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Monday, April 23, 2012

July date for Indo-Bangla joint tiger census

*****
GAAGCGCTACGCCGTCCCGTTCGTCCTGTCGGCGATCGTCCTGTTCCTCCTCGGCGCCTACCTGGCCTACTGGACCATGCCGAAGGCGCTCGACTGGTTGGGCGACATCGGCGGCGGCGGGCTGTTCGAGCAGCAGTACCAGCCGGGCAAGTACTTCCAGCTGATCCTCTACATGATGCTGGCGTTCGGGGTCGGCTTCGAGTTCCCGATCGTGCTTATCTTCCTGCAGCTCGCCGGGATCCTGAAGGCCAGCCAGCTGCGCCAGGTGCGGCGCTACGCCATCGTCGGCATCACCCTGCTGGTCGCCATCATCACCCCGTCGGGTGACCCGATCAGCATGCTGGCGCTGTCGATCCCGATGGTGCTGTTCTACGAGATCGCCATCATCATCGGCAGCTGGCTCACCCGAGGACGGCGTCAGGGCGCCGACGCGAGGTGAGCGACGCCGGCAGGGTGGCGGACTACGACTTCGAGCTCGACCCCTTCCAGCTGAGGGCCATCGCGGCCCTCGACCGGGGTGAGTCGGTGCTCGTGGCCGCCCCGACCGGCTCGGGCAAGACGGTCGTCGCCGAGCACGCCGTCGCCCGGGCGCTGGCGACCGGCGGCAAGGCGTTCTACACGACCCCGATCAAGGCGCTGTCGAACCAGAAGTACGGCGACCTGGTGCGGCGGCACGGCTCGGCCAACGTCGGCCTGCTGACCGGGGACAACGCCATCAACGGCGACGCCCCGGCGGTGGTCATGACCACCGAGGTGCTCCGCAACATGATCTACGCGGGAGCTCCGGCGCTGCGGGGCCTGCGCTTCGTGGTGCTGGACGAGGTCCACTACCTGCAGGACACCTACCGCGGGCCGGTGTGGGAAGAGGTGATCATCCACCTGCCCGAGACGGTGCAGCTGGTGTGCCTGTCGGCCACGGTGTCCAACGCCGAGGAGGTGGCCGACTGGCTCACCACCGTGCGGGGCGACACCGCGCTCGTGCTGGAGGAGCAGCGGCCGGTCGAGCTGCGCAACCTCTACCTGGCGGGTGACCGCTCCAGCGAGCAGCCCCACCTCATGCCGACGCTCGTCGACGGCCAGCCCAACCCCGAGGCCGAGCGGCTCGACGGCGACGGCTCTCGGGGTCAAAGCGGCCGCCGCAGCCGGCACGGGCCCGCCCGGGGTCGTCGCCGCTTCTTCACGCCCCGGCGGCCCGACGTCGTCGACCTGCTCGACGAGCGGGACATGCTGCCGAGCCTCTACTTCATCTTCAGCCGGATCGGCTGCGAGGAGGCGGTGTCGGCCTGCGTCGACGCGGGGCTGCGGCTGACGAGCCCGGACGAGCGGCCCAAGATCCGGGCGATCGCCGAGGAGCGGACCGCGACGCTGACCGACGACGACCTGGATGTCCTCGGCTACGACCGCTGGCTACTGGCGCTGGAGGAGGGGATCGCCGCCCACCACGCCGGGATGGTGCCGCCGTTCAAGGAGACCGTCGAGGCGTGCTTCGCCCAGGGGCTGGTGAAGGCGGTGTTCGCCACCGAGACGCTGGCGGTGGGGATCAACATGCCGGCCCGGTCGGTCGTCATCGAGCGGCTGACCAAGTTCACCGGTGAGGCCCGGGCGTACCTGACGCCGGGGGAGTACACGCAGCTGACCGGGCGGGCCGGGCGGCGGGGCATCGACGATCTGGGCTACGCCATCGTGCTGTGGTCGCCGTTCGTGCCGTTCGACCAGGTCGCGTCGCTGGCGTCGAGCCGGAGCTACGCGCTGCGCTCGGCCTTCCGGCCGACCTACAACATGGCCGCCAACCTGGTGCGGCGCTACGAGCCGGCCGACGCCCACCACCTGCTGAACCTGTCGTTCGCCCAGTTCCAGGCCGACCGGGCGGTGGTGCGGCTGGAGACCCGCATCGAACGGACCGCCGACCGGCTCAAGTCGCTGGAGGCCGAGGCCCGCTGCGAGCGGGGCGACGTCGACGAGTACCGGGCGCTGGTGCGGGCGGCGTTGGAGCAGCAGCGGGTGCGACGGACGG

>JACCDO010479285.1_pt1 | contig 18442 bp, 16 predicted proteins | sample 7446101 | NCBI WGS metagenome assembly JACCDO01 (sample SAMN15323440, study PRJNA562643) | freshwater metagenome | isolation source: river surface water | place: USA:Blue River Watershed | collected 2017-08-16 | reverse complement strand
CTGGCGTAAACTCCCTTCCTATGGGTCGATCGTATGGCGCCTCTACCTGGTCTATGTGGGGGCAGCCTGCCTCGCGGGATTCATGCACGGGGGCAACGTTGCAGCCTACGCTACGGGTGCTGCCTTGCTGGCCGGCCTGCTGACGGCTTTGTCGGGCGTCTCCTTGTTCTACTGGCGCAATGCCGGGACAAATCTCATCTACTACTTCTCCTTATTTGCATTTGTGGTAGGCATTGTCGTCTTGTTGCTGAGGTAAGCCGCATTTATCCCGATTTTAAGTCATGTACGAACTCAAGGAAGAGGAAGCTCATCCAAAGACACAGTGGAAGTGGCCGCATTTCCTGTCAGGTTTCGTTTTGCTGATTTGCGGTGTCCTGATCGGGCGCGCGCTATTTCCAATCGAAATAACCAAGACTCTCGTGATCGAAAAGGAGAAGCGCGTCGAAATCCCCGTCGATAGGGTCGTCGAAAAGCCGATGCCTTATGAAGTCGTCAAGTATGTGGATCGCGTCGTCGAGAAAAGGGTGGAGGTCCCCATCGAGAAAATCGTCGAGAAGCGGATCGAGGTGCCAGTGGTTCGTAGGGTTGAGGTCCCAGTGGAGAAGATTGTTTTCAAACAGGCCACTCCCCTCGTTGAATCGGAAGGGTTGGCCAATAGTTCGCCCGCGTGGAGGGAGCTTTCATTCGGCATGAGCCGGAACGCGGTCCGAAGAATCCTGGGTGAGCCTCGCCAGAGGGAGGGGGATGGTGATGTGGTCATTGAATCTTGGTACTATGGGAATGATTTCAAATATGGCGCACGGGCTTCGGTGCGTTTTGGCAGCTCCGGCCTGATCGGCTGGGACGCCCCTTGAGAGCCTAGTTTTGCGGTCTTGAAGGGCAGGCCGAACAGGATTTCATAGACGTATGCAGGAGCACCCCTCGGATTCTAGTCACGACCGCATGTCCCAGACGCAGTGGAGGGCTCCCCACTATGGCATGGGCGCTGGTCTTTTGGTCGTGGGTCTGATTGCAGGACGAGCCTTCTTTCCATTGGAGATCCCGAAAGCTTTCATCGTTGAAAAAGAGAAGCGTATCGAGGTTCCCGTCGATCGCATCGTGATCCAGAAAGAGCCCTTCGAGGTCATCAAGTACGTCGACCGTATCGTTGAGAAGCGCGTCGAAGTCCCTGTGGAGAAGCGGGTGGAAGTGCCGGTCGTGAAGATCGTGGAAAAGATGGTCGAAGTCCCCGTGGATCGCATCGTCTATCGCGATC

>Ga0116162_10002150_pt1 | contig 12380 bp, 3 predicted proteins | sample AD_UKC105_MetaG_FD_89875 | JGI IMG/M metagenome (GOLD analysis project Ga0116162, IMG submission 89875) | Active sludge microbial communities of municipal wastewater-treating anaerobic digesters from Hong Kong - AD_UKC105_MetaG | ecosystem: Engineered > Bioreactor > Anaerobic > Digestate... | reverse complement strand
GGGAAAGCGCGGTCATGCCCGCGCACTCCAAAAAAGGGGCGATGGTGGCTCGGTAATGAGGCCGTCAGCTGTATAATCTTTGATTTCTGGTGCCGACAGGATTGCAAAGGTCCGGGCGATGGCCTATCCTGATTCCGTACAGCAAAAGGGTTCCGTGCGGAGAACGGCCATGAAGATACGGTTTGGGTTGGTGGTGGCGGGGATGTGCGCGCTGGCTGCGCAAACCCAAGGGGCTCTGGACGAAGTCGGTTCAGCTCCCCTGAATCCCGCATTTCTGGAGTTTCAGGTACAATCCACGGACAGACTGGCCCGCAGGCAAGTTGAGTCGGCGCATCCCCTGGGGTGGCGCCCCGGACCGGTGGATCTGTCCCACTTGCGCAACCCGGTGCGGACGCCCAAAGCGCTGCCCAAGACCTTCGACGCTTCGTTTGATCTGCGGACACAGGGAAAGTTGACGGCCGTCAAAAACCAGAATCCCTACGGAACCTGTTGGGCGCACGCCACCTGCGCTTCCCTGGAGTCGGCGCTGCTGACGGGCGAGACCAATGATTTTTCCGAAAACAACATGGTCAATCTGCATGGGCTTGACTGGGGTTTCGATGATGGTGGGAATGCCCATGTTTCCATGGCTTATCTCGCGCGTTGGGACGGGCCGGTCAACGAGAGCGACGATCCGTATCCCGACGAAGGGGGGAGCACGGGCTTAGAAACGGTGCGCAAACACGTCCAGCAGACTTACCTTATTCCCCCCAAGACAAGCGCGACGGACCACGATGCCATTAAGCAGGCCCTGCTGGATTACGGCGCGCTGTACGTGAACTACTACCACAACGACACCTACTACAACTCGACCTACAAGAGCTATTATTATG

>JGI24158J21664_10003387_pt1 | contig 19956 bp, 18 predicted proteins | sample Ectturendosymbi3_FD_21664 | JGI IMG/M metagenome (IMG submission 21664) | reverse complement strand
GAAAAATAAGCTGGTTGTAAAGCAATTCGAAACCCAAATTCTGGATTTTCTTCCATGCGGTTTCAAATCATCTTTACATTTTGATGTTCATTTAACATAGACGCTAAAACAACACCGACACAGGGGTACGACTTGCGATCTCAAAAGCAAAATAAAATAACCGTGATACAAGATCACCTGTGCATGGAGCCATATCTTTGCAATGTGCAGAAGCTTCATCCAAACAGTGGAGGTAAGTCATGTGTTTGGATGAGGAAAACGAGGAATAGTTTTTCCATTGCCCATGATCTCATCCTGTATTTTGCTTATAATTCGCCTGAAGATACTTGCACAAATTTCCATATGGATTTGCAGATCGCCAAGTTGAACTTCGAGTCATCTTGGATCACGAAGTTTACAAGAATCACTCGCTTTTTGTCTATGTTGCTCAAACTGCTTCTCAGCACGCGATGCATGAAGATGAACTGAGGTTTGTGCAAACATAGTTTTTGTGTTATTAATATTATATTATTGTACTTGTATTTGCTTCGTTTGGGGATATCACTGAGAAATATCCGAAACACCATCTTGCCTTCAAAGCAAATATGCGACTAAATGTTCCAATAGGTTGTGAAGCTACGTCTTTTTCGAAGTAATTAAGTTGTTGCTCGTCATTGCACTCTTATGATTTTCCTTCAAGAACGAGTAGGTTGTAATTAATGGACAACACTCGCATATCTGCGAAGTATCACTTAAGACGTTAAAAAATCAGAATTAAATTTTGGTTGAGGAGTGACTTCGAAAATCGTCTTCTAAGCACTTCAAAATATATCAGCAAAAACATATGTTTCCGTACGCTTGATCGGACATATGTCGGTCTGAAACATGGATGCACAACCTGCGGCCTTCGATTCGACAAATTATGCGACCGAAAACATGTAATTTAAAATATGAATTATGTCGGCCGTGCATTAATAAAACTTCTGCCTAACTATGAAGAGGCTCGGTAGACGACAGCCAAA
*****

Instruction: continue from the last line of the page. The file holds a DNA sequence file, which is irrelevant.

TNN | Apr 23, 2012, 12.58AM IST KOLKATA: Finally, there will be a joint survey across 10,200 square kilometres of Sunderbans, spread across Bangladesh and India, this July to determine the exact number of tigers on the UNESCO World Heritage Site. The numbers, given by the Bangladeshi forest department and its Indian counterparts till date, are disputed on the ground that big cats frequently cross over the Indo-Bangla border. Every time, Sundarbans authority in India or that of Bangladesh comes up with their respective tiger census figures, they are disputed on the ground of tigers' frequent crossing over the political Indo-Bangla border. Bangladesh and India have signed a protocol to prevent poaching and smuggling of the tigers and their body parts from their sanctuaries. According to the protocol, the two countries will undertake joint scientific research, launch projects to promote understanding and knowledge of Royal Bengal tigers, develop information systems, share research, and exchange personnel for training and education. "There will be an attempt to conduct the tiger census simultaneously in Sunderbans on either side of the border using a common methodology. If necessary, Wildlife Institute of India ( WII) will help the Bangladesh Sunderbans officials with technical expertise for conducting the census," said sources. According to the last tiger census in 2003, there are 440 tigers in Bangladesh. On the other hand, a census in 2006 had claimed that Indian Sunderbans had 270 tigers, which was disputed by wildlife experts. The latest tiger census in India, conducted in 2010, pegged the big cat numbers in Sunderbans between 60 and 90. But the cross-border movement has always put question mark on the claims. According to the protocol, two countries will start patrolling of the waterways that crisscross the mangrove forests on their respective sides to prevent poaching of tigers. The wildlife monitoring is extremely important to the management to ascertain how the species are responding to the current management practices. Based on monitoring results, the necessary changes are made in the management practices to make those more effective. "The tiger estimation has traditionally been done in Sunderbans by using pugmark method, where the fresh left hind leg pug mark impression is collected from the field and analysed," said a Sunderbans Biosphere Reserve officer. The method was field-friendly but due to some drawbacks, Project Tiger developed a new methodology - Status of Tigers, Co-predators and Prey. Later, camera trapping, DNA tests were included to ascertain the range of tiger population in Indian Sunderbans. All these, forest department officers said, began during the tenure of Jairam Ramesh as Union environment and forest minister. Ramesh had suggested that India and Bangladesh should join hands to protect the Sunderbans from environmental degradation by forming Indo-Bangladesh Sunderbans Eco-System Forum. When Prime Minister Manmohan Singh headed to Dhaka, he formalized Ramesh's forum through a specific Indo-Bangladesh Bilateral Environmental Treaty for the Sunderbans. The treaty was to facilitate implementation of the programmes under the forum and mandate inclusive and coordinated reform between the two nations at state, district and grass roots levels. This, according to an official, will help tackle the problems of sensitive ecosystems as a whole rather than in the separate and piecemeal form, currently the norm in both countries. The joint relocation and emergency evacuation programme was considered for sudden climate disasters such as cyclones or flooding. Both nations can use their strong grass roots institutions to ensure policies are practically implemented. Micro-credit programmes like micro-loans for livelihoods and micro-insurance for environmental disasters are also being worked out. Several proposals are being thought for joint and simultaneous execution by both India and Bangladesh. There is no dearth of funds. Last year, the Centre had allocated Rs 300 crore, from the Rs 1,156-crore Integrated Coastal Zone Management project for West Bengal and most of it for Indian Sunderbans. The funds were for prevention of erosion of the islands, building of storm shelters, promotion of ecotourism and livelihood improvement. In addition, a Rs 450 crore central grant was announced for strengthening embankments at critical areas in the Indian Sunderbans. Bangladesh has similar allocations - Rs 700 crore - for its Sunderbans.

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